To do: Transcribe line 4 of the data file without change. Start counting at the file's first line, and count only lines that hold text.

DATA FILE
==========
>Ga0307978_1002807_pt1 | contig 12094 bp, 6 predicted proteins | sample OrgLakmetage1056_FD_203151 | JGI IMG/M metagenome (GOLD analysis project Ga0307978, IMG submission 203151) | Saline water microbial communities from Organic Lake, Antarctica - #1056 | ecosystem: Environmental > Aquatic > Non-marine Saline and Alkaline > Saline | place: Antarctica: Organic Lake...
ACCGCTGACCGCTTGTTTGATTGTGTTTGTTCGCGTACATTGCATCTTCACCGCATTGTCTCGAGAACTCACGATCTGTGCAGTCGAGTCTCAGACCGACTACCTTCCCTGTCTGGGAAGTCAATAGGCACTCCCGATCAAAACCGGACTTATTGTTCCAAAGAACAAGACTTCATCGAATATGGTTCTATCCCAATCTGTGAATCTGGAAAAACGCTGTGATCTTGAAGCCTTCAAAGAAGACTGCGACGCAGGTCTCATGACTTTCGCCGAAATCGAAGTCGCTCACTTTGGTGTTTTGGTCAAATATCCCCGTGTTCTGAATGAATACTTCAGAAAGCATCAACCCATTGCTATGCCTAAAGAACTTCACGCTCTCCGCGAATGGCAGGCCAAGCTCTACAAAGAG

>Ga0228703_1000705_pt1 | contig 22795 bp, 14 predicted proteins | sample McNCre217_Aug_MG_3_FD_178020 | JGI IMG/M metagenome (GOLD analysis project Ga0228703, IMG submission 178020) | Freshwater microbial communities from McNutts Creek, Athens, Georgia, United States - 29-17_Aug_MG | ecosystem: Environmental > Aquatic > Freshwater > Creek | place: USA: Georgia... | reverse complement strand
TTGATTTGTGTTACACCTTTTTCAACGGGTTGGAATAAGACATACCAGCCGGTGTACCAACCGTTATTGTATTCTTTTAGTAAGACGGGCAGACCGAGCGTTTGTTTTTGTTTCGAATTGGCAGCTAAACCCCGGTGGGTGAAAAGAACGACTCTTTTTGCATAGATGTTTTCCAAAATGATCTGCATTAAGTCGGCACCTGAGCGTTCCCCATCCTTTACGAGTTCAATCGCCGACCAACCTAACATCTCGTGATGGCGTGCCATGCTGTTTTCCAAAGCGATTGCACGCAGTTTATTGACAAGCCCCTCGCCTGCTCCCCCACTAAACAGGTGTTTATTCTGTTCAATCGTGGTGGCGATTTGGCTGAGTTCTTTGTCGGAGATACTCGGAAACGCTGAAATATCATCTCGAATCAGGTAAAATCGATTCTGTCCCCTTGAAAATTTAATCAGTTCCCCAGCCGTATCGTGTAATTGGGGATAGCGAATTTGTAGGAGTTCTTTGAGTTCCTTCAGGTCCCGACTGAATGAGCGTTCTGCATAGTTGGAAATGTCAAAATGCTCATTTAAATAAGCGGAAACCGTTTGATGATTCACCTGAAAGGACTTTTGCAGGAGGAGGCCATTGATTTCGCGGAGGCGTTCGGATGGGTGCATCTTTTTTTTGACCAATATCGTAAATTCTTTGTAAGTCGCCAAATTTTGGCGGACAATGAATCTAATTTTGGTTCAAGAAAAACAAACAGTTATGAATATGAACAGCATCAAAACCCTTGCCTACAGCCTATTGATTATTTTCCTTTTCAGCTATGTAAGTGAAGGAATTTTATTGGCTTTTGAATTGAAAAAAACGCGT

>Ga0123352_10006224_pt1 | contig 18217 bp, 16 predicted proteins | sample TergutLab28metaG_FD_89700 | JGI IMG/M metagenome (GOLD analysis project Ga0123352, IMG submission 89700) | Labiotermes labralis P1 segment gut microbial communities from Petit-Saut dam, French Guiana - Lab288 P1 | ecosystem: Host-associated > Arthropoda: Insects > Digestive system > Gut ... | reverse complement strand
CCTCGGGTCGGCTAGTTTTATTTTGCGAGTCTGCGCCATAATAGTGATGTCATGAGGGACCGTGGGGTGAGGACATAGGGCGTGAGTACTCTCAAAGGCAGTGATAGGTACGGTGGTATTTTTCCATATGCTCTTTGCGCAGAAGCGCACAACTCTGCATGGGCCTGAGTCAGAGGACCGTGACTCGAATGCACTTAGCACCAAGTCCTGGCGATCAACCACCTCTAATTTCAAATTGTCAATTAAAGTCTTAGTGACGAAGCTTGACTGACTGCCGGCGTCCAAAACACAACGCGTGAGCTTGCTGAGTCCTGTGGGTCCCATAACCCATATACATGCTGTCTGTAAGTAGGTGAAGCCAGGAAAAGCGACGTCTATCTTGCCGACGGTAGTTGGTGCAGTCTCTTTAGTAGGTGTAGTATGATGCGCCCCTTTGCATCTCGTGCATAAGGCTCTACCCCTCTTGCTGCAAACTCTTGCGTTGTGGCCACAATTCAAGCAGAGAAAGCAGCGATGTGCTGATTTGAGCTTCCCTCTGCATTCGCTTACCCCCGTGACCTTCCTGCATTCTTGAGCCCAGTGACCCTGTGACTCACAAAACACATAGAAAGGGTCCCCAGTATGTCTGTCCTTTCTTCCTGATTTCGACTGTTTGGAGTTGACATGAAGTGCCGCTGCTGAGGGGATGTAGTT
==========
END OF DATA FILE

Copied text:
TTGATTTGTGTTACACCTTTTTCAACGGGTTGGAATAAGACATACCAGCCGGTGTACCAACCGTTATTGTATTCTTTTAGTAAGACGGGCAGACCGAGCGTTTGTTTTTGTTTCGAATTGGCAGCTAAACCCCGGTGGGTGAAAAGAACGACTCTTTTTGCATAGATGTTTTCCAAAATGATCTGCATTAAGTCGGCACCTGAGCGTTCCCCATCCTTTACGAGTTCAATCGCCGACCAACCTAACATCTCGTGATGGCGTGCCATGCTGTTTTCCAAAGCGATTGCACGCAGTTTATTGACAAGCCCCTCGCCTGCTCCCCCACTAAACAGGTGTTTATTCTGTTCAATCGTGGTGGCGATTTGGCTGAGTTCTTTGTCGGAGATACTCGGAAACGCTGAAATATCATCTCGAATCAGGTAAAATCGATTCTGTCCCCTTGAAAATTTAATCAGTTCCCCAGCCGTATCGTGTAATTGGGGATAGCGAATTTGTAGGAGTTCTTTGAGTTCCTTCAGGTCCCGACTGAATGAGCGTTCTGCATAGTTGGAAATGTCAAAATGCTCATTTAAATAAGCGGAAACCGTTTGATGATTCACCTGAAAGGACTTTTGCAGGAGGAGGCCATTGATTTCGCGGAGGCGTTCGGATGGGTGCATCTTTTTTTTGACCAATATCGTAAATTCTTTGTAAGTCGCCAAATTTTGGCGGACAATGAATCTAATTTTGGTTCAAGAAAAACAAACAGTTATGAATATGAACAGCATCAAAACCCTTGCCTACAGCCTATTGATTATTTTCCTTTTCAGCTATGTAAGTGAAGGAATTTTATTGGCTTTTGAATTGAAAAAAACGCGT